vertically or diagonally adjacent. The \emph{best} vertical seam is
the one that minimizes the total ``energy'' of pixels in the seam.
For some reason, the video didn't spend much time on the most
interesting part---dynamic programming---so here's the algorithm:
\begin{description}
\item[Subproblems:] For each pixel $(i,j)$, what is the lower-energy
seam that starts at the top row of the image, but ends at $(i,j)$?
\item[Relation:] Let \verb|dp[i,j]| be the solution to subproblem
$(i,j)$. Then \\
\verb|dp[i,j] = min(dp[i,j-1],dp[i-1,j-1],dp[i+1,j-1]) + energy(i,j)|
\item[Analysis:] Solving each subproblem takes $O(1)$ time: there
are three smaller subproblems to look up, and one call to
\verb|energy()|, which all take $O(1)$ time. There is one
subproblem for each pixel, so the running time is $\Theta(A)$,
where $A$ is the number of pixels, i.e., the area of the image.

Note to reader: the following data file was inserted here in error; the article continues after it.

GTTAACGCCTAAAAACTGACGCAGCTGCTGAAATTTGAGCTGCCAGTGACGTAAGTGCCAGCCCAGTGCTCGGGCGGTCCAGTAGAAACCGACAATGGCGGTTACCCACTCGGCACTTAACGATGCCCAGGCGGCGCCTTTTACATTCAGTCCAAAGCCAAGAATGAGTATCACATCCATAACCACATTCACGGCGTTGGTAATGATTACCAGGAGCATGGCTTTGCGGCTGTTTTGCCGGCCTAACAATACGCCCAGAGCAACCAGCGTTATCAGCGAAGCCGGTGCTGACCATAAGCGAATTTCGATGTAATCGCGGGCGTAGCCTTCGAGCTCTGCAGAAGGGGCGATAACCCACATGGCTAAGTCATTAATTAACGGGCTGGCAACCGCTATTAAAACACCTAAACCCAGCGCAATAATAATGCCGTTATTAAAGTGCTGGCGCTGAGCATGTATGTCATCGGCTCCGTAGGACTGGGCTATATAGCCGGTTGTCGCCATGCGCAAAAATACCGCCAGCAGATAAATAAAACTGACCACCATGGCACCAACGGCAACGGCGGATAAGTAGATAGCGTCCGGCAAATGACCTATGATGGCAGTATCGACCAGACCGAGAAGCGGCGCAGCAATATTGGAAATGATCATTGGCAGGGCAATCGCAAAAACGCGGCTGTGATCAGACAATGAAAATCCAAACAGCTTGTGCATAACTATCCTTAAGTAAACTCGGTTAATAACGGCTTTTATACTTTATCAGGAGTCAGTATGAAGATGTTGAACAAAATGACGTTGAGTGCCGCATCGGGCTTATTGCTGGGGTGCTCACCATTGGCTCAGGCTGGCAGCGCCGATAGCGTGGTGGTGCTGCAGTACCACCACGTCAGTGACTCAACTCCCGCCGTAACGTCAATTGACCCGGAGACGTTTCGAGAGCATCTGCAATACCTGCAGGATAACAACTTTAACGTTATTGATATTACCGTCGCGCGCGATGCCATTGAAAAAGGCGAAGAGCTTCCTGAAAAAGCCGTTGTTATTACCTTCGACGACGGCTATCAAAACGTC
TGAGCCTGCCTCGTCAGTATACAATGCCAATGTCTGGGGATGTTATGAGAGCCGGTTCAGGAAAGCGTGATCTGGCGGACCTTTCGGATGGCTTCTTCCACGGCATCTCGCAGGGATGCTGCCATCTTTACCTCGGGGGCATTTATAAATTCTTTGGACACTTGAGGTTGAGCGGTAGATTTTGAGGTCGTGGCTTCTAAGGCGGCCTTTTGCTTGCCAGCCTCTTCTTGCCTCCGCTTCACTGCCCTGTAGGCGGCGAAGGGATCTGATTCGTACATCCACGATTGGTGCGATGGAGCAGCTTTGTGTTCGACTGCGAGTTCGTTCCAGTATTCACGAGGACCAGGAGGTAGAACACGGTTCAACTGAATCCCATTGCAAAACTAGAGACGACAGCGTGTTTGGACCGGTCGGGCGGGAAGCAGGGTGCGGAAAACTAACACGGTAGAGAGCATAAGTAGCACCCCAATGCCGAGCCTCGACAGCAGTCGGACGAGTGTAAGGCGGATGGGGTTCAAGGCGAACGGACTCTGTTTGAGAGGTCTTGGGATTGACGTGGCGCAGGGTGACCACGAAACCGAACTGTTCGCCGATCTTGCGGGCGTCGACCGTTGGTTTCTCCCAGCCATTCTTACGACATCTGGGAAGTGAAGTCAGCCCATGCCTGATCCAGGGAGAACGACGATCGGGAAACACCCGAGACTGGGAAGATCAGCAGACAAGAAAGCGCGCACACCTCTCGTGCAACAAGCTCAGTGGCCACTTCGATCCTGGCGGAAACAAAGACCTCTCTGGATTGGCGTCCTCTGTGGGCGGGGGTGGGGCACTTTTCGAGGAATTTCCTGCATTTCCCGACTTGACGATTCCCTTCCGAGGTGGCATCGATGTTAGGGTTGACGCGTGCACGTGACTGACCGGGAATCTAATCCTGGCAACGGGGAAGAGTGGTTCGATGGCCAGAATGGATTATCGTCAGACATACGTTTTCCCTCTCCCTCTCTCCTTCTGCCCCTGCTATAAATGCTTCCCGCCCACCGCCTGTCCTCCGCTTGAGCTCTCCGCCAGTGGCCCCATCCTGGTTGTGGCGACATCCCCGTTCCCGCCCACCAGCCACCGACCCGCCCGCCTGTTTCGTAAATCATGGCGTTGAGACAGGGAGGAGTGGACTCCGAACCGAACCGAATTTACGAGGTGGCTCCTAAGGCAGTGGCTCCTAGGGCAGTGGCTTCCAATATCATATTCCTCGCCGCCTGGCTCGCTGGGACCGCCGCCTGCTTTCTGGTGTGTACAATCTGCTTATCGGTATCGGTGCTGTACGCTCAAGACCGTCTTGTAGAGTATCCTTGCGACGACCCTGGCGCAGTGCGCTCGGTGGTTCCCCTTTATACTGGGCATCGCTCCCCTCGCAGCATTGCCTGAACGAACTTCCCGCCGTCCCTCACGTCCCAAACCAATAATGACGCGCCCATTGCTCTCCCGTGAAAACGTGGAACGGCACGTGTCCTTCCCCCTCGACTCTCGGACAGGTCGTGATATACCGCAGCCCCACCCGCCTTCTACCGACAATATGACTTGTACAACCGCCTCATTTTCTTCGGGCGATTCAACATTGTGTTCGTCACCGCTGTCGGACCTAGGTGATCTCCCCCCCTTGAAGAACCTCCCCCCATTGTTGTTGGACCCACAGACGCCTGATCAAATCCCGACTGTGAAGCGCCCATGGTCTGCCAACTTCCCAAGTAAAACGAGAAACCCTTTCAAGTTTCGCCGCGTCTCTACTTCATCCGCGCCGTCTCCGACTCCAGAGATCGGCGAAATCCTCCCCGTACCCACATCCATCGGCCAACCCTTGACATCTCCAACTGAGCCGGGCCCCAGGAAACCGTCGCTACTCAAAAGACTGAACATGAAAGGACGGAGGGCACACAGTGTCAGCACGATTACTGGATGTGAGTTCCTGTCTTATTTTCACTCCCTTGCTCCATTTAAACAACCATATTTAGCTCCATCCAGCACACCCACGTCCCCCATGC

\end{description}
Download \verb|ps6_image.py|. You will also need installed PIL
(Python Imaging Library, freely available from
\url{http://www.pythonware.com/products/pil/}), and Tkinter if you
want to view images. If you are using Athena (Linux),
\verb|add -f 6.006| and run \verb|python2.5|.
In \verb|ResizeableImage.py|, write a function
\verb|best_seam(self)| that returns a list of coordinates
corresponding to the cheapest vertical seam to remove, e.g., \\
$[(5,0), (5,1), (4,2), (5,3), (6,4)]$. You should implement the
dynamic program described above in a bottom-up manner.
\verb|ResizeableImage| inherits from \verb|ImageMatrix|. You should
use the following components of \verb|ImageMatrix| in your dynamic
program:
\begin{itemize}
\item \verb|self.energy(i,j)| returns the energy of a pixel. This
takes $O(1)$ time, but the constant factor is sizeable.
\item \verb|self.width| and \verb|self.height| are the width and height
of the image, respectively.
\end{itemize}
Test your code using \verb|test_image.py|, and submit
\verb|ResizeableImage.py| to the class website. You can also view
your code in action by running \verb|gui.py|. Included with the
problem set are two differently sized versions of the same sunset
image. If you remove enough seams from the sunset image, it should
center the sun.
Also, please try out your own pictures (most file formats should
work), and send us any interesting before/after shots.
\end{enumerate}
\end{document}